Regardless of what "fitting in" means, you need to fit in to do the job. There is no question about it. In order to fit in, you need to find employers with similar values as you and who you identify with.
B. You can only do the job if you are willing to play by the rules of the employer.
Different employers have different "games" they play. Whatever the game is you need to play by it.
Some law firms may demand incredible hours from the people that are working there. They want the job to be pretty much your only reason for existing. If this is the case, the law firm interviewing you or evaluating your resume will be looking for any sign whatsoever that you do not share this passion for the job.
If you are a woman, and they sense you want to have kids and leave at some point, they will likely not be interested.
If you are a man, and they see you have a lot of outside interests that consume your time, they will likely not be interested.
If you seem head-strong and start talking about how "you are willing to work hard for the right compensation", then they will likely not be interested.
Playing by the rules of the employer means many different things, but all employers are asking (1) can you be controlled, (2) will you follow, and (3) will you do what is required.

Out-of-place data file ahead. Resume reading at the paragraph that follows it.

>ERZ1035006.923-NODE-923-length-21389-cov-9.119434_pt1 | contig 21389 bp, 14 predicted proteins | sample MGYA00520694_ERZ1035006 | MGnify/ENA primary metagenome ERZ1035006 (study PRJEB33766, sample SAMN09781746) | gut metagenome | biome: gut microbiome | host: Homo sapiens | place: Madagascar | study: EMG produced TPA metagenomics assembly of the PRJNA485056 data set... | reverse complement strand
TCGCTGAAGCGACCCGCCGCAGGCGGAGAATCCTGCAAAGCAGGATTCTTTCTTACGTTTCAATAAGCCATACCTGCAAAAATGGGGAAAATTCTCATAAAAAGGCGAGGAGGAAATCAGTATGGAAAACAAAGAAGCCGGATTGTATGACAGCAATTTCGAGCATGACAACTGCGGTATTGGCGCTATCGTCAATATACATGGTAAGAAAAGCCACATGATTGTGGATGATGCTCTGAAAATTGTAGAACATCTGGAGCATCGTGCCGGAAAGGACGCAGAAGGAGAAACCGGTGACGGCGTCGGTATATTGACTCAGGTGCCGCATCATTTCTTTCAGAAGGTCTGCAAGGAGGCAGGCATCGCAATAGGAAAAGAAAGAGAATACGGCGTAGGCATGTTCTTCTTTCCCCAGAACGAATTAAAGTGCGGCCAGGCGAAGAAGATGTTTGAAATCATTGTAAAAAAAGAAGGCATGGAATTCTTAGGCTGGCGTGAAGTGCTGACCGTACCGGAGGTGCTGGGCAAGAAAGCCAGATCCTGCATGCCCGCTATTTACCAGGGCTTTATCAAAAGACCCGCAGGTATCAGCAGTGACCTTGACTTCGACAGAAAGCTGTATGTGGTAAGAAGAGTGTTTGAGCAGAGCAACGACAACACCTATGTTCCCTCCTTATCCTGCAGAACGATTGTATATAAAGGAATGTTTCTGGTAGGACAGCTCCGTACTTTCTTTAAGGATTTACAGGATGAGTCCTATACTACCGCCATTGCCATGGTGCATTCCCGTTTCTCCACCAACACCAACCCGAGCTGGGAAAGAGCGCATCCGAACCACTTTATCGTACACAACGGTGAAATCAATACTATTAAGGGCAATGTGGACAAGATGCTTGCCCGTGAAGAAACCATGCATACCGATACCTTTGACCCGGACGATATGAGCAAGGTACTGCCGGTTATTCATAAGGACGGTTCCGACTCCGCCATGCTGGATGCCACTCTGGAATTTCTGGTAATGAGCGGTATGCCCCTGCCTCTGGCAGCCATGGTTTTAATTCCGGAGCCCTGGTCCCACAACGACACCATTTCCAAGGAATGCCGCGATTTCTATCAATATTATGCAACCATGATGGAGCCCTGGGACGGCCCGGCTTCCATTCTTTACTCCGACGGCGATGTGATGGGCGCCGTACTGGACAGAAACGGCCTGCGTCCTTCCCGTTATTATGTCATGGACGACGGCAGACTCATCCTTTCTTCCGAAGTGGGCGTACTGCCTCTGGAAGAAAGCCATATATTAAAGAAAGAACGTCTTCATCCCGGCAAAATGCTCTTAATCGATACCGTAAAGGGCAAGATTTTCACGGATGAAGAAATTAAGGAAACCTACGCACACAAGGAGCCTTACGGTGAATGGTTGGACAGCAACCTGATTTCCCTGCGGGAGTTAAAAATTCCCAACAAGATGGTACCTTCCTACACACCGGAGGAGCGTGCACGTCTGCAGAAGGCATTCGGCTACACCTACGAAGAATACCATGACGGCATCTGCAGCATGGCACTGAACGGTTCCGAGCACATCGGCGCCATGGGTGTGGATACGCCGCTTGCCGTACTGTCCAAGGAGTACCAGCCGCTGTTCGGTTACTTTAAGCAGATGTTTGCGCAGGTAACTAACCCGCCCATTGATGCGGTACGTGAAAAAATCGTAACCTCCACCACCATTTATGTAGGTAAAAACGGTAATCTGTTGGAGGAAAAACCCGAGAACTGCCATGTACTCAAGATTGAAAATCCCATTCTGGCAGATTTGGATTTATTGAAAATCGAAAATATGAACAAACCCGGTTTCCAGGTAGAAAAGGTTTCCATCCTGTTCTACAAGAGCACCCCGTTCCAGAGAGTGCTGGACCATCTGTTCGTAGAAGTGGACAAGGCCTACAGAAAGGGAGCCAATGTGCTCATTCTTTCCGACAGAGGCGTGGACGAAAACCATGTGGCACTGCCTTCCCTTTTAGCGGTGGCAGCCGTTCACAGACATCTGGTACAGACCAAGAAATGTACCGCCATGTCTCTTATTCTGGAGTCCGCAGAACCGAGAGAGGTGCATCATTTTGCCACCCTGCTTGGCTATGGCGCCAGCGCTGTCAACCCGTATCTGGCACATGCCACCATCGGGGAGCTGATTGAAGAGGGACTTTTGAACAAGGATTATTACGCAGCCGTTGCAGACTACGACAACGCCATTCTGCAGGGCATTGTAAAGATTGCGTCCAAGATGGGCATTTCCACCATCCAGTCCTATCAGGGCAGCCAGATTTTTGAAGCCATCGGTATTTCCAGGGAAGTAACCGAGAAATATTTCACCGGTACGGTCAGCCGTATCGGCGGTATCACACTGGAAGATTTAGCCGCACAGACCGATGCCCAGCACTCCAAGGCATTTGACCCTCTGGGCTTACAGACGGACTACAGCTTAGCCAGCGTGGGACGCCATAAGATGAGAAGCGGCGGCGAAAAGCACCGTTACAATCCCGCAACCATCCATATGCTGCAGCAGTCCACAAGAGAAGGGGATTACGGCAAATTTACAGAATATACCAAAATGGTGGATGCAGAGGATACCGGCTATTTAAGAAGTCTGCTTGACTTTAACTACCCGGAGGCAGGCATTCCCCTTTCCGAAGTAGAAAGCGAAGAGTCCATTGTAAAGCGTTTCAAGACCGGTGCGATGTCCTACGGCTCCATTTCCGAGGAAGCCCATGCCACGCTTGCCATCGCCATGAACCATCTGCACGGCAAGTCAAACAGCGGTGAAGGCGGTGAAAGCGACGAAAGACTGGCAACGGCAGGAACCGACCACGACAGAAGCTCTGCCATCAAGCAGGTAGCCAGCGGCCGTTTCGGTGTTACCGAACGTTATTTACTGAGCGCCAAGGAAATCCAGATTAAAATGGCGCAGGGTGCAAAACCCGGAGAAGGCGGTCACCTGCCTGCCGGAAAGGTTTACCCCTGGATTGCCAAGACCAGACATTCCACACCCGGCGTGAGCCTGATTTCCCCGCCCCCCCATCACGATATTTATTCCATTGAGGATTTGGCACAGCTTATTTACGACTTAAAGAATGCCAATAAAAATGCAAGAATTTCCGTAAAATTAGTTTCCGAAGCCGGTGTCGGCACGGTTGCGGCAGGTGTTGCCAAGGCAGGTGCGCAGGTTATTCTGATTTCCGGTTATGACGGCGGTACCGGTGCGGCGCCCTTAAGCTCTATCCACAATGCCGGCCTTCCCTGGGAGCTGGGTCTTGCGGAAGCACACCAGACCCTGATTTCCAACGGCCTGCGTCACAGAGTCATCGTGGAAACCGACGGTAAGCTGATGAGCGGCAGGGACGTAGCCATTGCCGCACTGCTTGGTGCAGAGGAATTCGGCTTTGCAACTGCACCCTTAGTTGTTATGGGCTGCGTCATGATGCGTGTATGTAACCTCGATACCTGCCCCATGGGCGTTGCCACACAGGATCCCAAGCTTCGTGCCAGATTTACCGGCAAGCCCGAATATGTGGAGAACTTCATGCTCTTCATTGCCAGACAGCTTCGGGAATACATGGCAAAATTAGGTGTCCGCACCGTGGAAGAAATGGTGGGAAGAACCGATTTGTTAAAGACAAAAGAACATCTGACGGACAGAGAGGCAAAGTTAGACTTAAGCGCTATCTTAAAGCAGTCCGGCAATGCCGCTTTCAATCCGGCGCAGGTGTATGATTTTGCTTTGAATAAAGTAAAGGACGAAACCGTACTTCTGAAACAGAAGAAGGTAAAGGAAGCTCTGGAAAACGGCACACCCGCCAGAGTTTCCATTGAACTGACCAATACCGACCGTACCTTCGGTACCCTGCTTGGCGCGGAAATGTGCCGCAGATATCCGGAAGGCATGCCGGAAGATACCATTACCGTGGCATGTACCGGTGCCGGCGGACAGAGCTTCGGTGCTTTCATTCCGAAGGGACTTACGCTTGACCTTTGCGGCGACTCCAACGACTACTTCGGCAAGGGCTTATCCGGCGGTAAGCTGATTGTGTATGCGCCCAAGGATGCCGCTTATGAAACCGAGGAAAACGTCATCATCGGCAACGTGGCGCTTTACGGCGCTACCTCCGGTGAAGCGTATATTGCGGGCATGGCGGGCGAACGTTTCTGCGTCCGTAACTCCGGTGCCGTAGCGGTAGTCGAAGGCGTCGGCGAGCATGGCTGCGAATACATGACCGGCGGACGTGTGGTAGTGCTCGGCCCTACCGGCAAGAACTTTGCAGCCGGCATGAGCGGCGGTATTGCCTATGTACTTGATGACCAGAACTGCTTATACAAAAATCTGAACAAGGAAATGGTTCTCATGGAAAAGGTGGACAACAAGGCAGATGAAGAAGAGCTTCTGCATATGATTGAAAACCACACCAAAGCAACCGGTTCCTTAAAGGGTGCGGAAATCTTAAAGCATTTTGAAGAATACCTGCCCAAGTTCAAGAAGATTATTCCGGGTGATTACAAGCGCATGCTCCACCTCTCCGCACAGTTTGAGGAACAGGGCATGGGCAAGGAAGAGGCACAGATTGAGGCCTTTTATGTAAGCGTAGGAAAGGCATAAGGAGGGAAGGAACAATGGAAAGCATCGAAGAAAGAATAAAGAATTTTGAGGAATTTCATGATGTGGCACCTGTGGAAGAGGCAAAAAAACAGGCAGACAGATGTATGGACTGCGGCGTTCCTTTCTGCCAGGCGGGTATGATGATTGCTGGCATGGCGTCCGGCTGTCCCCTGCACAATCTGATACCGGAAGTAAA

One of the most common sights in the legal world is the young male attorney who has gone to great schools, done well and received lots of accolades for his impressive accomplishments his entire life. These people go into law firms with high expectations for themselves and beliefs about the need for immediate advancement. I speak with people like this all the time.
One of the common types of attorneys I have been seeing a lot of lately are young white men from top law schools who spent a few years as litigators at major American law firms. They left these firms, declaring "there is not enough money and responsibility" and that they now want to be personal injury/mass tort attorneys making millions. They come to me expecting the doors of law firms to open to them because of their stated ambition to be rich and powerful. They believe that having attended a great law school and worked in a good firm makes them a "catch".
While I do not work with these attorneys, I counsel them often because, whether they realize it or not, THEY ARE IN CRISIS in the same way the African-American woman I discussed earlier was. I try and work them through this because they have gone off the rails. In many cases, they get interviews with various personal injury attorneys and are astonished to learn that the salaries in these firms are often one-third (if that) of what they would make in a large law firm. The law firms, however, rarely make offers because the full-of-themselves attorneys always say something along the lines of: